During its 43rd close flyby, on July 5, 2022- NASA’s Juno spacecraft observed the complex colors and structure of Jupiter’s clouds.
Using raw data from the JunoCam instrument aboard the spacecraft, citizen scientist Björn Jónsson created two images. Juno captured the raw image at a latitude of roughly 50 degrees, nearly 3,300 miles (5,300 kilometers) above Jupiter’s cloud tops. In the north. In relation to the planet, the spacecraft was moving at a speed of around 130,000 miles per hour (209,000 kilometers per hour).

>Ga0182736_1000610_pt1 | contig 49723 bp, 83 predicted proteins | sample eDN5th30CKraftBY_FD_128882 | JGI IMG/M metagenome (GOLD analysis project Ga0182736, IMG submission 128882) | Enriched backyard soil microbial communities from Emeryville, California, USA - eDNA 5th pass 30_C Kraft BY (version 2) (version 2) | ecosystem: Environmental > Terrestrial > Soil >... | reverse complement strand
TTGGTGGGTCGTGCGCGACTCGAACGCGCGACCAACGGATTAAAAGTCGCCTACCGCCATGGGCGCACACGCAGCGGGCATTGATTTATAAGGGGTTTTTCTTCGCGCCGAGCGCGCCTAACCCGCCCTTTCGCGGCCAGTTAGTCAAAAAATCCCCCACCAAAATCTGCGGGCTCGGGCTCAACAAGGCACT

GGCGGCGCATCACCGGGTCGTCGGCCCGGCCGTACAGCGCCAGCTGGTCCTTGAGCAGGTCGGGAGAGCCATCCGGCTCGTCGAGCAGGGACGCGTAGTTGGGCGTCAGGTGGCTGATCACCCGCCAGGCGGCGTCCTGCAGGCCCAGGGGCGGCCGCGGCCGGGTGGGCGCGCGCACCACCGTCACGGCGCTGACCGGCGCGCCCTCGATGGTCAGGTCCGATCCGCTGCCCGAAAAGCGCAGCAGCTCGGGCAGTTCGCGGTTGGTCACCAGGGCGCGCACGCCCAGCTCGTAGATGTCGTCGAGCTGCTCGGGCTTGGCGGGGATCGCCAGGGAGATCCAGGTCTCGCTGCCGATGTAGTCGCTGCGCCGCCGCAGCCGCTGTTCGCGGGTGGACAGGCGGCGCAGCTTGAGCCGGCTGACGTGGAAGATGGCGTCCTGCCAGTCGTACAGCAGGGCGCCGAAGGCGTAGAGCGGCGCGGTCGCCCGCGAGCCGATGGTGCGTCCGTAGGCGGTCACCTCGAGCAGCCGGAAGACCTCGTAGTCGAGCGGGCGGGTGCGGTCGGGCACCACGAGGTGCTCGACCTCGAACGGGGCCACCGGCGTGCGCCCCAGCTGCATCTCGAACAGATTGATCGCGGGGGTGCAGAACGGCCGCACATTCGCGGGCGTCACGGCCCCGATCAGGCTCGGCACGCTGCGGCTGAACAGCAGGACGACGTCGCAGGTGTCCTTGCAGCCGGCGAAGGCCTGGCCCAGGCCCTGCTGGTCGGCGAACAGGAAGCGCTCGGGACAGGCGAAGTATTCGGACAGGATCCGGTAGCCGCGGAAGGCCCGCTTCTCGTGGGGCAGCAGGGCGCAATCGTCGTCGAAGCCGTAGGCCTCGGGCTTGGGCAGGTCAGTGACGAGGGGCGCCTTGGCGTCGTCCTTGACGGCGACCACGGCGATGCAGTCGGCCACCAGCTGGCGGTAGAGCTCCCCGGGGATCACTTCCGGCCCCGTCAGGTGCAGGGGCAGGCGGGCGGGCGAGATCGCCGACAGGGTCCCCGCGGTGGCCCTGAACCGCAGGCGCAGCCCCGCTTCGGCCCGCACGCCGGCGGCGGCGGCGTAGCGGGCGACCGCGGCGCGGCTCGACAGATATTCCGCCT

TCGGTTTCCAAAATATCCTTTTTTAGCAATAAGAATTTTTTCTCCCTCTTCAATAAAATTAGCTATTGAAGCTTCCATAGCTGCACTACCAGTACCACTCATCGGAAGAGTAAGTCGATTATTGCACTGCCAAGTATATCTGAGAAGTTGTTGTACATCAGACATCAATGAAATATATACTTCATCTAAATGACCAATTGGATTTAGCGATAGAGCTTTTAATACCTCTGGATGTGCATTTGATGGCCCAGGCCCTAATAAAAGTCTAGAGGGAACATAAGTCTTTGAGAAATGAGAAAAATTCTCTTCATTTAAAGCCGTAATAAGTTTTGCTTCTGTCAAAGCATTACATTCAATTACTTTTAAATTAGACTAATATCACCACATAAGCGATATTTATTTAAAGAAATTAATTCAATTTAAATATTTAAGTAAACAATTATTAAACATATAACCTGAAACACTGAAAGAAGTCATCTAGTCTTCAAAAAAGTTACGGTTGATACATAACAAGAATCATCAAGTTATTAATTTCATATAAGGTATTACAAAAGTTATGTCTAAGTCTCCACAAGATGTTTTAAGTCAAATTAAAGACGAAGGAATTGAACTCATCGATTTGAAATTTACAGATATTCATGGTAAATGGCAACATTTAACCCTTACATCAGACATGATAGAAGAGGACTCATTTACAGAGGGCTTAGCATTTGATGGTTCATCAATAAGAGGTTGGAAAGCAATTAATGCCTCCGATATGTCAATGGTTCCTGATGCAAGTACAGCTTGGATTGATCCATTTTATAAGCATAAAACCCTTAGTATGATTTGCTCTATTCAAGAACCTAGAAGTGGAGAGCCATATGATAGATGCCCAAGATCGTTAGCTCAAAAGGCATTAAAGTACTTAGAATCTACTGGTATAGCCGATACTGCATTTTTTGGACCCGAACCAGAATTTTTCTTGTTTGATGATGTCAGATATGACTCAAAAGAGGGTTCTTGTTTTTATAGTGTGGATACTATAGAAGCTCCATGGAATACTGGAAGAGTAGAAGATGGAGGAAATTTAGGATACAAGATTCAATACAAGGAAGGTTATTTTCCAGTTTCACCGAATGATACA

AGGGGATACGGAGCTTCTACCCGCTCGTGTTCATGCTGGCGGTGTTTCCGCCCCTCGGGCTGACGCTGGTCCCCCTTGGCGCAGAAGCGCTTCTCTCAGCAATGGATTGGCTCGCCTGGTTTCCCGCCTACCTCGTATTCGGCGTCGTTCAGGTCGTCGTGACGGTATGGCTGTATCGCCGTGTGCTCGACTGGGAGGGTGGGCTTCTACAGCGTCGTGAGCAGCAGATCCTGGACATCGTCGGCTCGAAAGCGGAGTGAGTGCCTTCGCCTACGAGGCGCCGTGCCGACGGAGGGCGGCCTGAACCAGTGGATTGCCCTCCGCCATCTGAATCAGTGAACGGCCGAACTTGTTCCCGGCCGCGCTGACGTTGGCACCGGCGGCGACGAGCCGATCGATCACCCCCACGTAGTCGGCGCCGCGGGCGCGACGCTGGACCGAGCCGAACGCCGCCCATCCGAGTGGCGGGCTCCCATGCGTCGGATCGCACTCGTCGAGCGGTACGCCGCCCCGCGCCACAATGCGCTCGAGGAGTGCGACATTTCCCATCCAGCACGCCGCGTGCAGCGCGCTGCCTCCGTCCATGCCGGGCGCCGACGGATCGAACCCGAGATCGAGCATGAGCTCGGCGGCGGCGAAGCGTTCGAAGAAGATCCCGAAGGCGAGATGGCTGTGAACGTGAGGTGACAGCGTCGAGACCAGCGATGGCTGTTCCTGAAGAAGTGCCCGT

The first image (on the left) was processed to roughly represent the colors that a person looking down from Juno would see. The second image (right) was created using the same raw data. Still, Jónsson digitally enhanced it to improve color saturation and contrast, sharpen fine details, and reduce noise and compression artifacts common in raw images.
The three-dimensional nature of Jupiter’s swirling vortices, the color variation caused by different chemical compositions, and the small, bright “pop-up” clouds that form in the higher parts of the atmosphere are some of the most fascinating features of Jupiter’s atmosphere that are revealed.